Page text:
Some Chinese artists use needle and thread to replace brush and ink to create paintings on silk and the Shanghai-based Gu family embroidery is among one of the most sought-after.
As a special commodity, silk always has a special meaning for the Chinese people. In addition to clothing, silk has also been the surface for handscroll painting for a long time and they even have the kesi-tapestry painting.
Greater gradation of colors can be achieved with the split silk filaments. The stitches blur the lines, making it less distinct than paint on paper. Thus, a sense of deception is evoked, making viewers wonder what is a painting and what is an embroidery.
The Gu family belonged to the elite class and some of the ladies were known for excelling in embroidery especially Han Ximeng, also dubbed “Needle Saint”. Han, the wife of one of the Gu family members, was even praised by well-known artist-cum-politician Dong Qichang. Different from other embroidery styles, which are more like craftworks, the Gu embroidery specialized in painting and calligraphy and had some famous artworks as the motifs.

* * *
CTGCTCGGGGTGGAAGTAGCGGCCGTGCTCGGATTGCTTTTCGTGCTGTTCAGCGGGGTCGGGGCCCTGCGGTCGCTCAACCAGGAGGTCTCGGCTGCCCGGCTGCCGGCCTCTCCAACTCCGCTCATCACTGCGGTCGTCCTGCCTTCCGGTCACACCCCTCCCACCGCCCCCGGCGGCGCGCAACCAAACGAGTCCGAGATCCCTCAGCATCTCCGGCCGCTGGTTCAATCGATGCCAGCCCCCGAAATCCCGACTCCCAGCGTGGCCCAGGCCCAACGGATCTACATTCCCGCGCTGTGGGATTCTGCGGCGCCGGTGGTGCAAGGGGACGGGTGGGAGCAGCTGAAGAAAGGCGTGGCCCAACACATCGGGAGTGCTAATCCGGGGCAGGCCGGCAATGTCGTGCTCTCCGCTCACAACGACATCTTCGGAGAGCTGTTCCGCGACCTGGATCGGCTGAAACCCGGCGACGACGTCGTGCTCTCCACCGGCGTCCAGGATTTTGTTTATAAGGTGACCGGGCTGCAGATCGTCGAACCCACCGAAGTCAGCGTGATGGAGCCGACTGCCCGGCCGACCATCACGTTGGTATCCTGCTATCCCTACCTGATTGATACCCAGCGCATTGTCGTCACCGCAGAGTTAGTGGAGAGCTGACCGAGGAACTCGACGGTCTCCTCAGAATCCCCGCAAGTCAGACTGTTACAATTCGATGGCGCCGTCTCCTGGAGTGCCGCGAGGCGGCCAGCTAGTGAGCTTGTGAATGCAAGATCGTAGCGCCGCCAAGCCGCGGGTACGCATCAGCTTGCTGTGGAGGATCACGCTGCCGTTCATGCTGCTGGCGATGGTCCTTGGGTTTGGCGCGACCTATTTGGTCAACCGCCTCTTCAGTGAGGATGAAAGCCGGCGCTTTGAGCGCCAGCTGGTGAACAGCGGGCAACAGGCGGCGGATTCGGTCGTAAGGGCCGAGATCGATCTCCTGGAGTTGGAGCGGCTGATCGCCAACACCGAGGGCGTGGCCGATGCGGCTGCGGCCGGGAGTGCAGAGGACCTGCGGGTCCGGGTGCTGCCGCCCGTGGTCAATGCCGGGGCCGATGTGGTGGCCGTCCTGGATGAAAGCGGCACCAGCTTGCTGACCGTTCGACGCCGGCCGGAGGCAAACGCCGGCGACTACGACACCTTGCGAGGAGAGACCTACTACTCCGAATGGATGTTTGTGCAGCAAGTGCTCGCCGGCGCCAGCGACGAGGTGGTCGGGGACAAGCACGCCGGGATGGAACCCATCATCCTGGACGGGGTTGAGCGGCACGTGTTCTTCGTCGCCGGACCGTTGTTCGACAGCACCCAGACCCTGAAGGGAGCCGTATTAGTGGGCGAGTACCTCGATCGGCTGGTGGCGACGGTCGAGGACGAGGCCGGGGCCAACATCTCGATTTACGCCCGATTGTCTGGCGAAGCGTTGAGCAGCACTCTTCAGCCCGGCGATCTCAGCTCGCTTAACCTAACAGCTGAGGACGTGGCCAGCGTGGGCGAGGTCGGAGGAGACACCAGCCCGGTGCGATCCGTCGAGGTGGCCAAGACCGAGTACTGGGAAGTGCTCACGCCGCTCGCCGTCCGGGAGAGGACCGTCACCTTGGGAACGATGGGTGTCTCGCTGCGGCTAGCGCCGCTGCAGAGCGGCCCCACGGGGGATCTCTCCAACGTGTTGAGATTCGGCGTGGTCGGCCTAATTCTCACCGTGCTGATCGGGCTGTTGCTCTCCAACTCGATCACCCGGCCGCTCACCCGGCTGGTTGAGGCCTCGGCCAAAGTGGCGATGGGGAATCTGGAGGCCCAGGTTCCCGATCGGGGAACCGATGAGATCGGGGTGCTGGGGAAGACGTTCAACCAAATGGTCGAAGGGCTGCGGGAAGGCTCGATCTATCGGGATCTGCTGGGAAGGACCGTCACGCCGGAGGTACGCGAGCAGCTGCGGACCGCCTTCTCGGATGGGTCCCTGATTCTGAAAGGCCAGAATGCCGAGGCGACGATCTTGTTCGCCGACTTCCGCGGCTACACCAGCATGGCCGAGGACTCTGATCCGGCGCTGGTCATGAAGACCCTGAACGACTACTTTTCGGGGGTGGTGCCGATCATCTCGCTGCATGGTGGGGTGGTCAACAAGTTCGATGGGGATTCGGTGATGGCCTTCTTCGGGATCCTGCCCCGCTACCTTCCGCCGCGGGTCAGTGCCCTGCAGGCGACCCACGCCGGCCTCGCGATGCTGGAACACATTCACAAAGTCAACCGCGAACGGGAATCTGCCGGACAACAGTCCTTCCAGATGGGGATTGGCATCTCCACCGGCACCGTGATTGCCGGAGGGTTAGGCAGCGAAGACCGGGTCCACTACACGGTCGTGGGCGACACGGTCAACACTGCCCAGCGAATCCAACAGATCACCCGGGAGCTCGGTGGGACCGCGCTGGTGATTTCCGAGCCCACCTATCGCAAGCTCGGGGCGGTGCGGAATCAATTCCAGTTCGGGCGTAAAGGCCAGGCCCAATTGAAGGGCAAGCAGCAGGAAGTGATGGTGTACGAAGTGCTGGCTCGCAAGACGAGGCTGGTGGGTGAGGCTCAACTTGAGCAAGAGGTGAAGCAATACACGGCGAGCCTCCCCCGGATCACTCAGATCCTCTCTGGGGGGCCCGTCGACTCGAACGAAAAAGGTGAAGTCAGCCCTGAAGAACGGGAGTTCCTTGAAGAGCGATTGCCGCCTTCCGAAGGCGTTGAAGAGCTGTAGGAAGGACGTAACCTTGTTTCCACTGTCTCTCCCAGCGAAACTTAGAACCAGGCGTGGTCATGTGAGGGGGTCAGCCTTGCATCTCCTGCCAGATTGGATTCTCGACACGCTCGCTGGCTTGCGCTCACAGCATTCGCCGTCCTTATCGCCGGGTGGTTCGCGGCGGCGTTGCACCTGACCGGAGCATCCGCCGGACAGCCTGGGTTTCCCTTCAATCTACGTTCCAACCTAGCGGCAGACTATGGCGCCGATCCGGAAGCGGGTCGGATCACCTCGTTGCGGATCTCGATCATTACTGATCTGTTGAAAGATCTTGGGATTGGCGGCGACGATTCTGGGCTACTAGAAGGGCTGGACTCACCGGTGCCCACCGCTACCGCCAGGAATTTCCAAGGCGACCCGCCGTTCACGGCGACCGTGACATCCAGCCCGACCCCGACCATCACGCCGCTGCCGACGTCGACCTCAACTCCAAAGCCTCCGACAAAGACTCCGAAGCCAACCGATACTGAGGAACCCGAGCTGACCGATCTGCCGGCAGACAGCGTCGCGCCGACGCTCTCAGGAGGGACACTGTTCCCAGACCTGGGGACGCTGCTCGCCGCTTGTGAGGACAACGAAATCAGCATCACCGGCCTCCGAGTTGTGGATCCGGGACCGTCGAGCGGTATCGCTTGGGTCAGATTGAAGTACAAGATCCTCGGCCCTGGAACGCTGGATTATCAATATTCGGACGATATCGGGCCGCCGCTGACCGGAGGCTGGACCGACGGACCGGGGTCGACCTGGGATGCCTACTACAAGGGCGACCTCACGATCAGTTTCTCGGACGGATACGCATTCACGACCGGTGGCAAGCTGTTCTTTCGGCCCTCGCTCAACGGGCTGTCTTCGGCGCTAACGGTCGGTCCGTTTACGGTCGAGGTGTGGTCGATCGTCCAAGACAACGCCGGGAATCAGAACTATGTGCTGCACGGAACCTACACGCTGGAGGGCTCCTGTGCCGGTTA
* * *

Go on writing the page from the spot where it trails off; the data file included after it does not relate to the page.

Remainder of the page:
Masterpieces of the Song and Yuan Dynasties (1628-44) by Han, a collection of the Palace Museum, is an example. Leaf three of this album features a meticulous depiction of a lady doing embroidery. Her hands and face are especially highlighted to show the dexterity of her fingers and to establish her beautiful and intelligent image.
More textile artworks can be seen at HKU's art museum including Chinese couplets and auspicious images.
When: Till May 30
Where: Pictorial Skills: Chinese Textiles from the UMAG Collection, University Museum and Art Gallery, The University of Hong Kong